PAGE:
As growth hormone release is strongly related to NonREM sleep (Van Cauter et al, 1998), it is tempting to speculate that the insulin-induced increase in growth hormone concentrations might have triggered the subsequent enhancement in EEG delta band power. However, the two effects were statistically unrelated, and systemic application of growth hormone or growth hormone-releasing hormone does not affect human sleep (Kern et al, 1993), which renders such a connection improbable. Nocturnal insulin secretion is entrained to NonREM sleep phases (Kern et al, 1996), and peripheral and intracerebroventricular administration of insulin to healthy and diabetic rats increases the time spent in NonREM sleep (Danguir and Nicolaidis, 1984; Sangiah et al, 1982). Although relative time spent in different sleep stages was not affected by intranasal insulin in the present study, our finding of an insulin-induced increase in delta band power during the second 90min of NonREM sleep in the men indicates that insulin intensifies NonREM sleep also in humans. Specifically, the occurrence of this increase in the second 90min of NonREM sleep may be the result of central nervous insulin interfering with the homeostatic reduction of sleep pressure that normally manifests in waning delta band activity during the night (Borbely and Achermann, 1999). The absence of a respective effect in women may be related to estrogen that is known to alter sleep architecture and homeostatic regulation in rats (Deurveilher et al, 2011). Insulin has been found to be expressed in GABAergic neurogliaform cells in rodent cerebral cortex (Molnar et al, 2014) and can lead to rapid insertion of post-synaptic GABAA receptors (Wan et al, 1997). Tonic GABAA-receptor activation strongly increases the amount of NonREM sleep and delta power (Lancel, 1999). Assuming that insulin enhanced delta activity via respective mechanisms in the present study, the absence of a directly measurable effect on memory consolidation would be in line with our previous observation that inhibiting GABA re-uptake promotes slow wave activity without benefiting memory consolidation (Feld et al, 2013b).
Our finding that intranasal insulin administration before sleep compromises the learning of interfering memory contents in the subsequent evening most likely was not due to a direct effect of exogenous insulin at the retrieval session because the peptide can be assumed to have cleared the system during the preceding 20-h delay (Born et al, 2002). It might be argued that the impairment in new learning was a consequence of improved overnight consolidation interfering with encoding capacity. However, retrieval of the originally encoded word-pairs was comparable between conditions. Moreover, insulin-associated differences in the overnight retention of word-pairs were positively rather than negatively associated with respective differences in the performance on the interfering words. The enhanced brain insulin signal might rather have interacted with a supposed neurophysiological key feature of sleep, ie, its beneficial effect on subsequent new learning (Feld and Diekelmann, 2015), which is thought to be achieved by the renormalization of synaptic weights during NonREM's slow wave sleep (Tononi and Cirelli, 2014) and REM sleep theta activity (Born and Feld, 2012). According to this theory, the encoding of new information during wakefulness is mainly achieved by widespread potentiation, which must be subsequently compensated to sustain the brain's ability to incorporate new information. The concept that sleep, and in particular NonREM sleep, fosters the ability to learn new information has received ample empirical support (eg, Antonenko et al, 2013; Yoo et al, 2007). Moreover, REM sleep has been shown to renormalize firing rates in the hippocampus (Grosmark et al, 2012). However, in the present experiments, delta activity was increased and REM sleep theta power remained unchanged after insulin administration. Therefore, it seems more plausible that the plasticity-mediating effects of central nervous insulin outlined above exert a direct detrimental effect on the capacity to learn new contents (eg, by inducing unselective potentiation in hippocampal synapses) even when subjective tiredness is relatively reduced, as observed in the insulin condition of our study. It is well conceivable that insulin disturbs the machinery of an active decay (eg, PKMζ) that is constantly erasing irrelevant memories (Hardt et al, 2013), although clearly more work is necessary to delineate insulin's specific effects on (sleep-related) changes in synaptic plasticity.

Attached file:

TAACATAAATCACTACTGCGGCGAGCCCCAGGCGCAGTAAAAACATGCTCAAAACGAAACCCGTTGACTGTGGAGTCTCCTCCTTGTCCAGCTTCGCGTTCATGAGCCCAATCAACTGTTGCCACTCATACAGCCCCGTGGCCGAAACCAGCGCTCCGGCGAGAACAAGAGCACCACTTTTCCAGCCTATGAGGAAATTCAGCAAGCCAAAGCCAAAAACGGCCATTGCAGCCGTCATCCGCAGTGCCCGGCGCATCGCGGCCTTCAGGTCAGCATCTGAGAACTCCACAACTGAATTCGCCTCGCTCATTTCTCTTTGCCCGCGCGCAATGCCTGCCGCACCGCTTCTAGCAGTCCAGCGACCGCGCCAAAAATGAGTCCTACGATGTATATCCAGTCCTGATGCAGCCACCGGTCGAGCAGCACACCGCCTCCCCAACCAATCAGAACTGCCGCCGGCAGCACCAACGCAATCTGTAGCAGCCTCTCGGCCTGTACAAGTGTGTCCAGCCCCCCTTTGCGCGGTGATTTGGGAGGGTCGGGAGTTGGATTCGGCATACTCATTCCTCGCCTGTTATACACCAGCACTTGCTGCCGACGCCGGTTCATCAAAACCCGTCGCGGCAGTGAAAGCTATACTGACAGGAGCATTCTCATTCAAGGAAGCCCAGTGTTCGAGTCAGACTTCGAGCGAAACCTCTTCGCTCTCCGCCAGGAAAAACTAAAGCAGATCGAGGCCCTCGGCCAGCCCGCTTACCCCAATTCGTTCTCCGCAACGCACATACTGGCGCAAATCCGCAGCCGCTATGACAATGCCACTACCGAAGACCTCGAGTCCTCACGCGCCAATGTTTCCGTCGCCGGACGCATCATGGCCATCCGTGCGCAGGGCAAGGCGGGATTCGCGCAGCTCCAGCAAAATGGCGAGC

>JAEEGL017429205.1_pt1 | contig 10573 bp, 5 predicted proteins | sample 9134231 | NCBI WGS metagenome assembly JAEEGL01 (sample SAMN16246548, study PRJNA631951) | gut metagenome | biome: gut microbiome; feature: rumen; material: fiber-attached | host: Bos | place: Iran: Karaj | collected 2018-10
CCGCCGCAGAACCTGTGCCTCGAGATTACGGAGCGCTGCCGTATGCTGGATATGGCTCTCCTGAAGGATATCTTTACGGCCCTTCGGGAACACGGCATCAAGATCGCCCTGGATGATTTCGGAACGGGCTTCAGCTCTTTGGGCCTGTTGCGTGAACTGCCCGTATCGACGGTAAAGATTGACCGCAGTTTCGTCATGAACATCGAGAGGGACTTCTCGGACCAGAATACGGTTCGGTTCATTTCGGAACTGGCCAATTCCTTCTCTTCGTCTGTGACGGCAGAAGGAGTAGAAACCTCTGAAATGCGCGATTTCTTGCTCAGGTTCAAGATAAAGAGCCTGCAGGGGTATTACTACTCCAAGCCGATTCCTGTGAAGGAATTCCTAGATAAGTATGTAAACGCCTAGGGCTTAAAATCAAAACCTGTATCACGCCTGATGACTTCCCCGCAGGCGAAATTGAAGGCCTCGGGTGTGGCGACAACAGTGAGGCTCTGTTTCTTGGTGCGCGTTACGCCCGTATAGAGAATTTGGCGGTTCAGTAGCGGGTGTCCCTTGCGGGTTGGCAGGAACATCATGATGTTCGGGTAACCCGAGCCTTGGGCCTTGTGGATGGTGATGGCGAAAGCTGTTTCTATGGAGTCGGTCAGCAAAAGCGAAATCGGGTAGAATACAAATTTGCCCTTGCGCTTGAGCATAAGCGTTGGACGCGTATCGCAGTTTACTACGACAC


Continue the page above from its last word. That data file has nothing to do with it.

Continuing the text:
In sum, our study indicates that in healthy humans intranasal insulin enhances the sleep-associated rise in growth hormone concentrations but that insulin's beneficial effect on memory function is not primarily due to acute improvements in sleep-dependent memory consolidation. This finding highlights that plastic processes during sleep can differ from the wake state, as it contrasts the acutely improving effect of intranasal insulin on memory encoding (Benedict et al, 2008; Krug et al, 2010). Still, central nervous insulin appears to act on sleep-associated mechanisms that diminish the subsequent encoding of interfering information, suggesting an involvement of changes in meta-plastic or homeostatic processes. Thus, insulin might be assumed to benefit memory formation by reducing the interfering influence of new information, eg, by perturbing processes of active forgetting during sleep. These results shed new light on the potential of intranasal insulin as a memory-aiding drug, which is the subject of an increasing number of research efforts (Spetter and Hallschmid, 2015).
This research was supported by grants from the Deutsche Forschungsgemeinschaft (DFG; SFB 654 ‘Plasticity and Sleep'), from the German Federal Ministry of Education and Research (BMBF) to the German Center for Diabetes Research (DZD e.V.; 01GI0925), and the Helmholtz Alliance ICEMED—Imaging and Curing Environmental Metabolic Diseases (ICEMED), through the Initiative and Networking Fund of the Helmholtz Association. The funding sources had no input in the design and conduct of this study; in the collection, analysis, and interpretation of the data; or in the preparation, review, or approval of the article. The authors declare no conflict of interest.
We thank Kirstin Nordhausen (Internal Medicine I, University of Lübeck, Lübeck, Germany) for her expert technical assistance and Martina Grohs (Department of Neuroendocrinology, University of Lübeck) for her invaluable laboratory work. Aero Pump, Hochheim, Germany, generously provided us with precision nasal air pumps.
Supplementary Information accompanies the paper on the Neuropsychopharmacology website (http://www.nature.com/npp)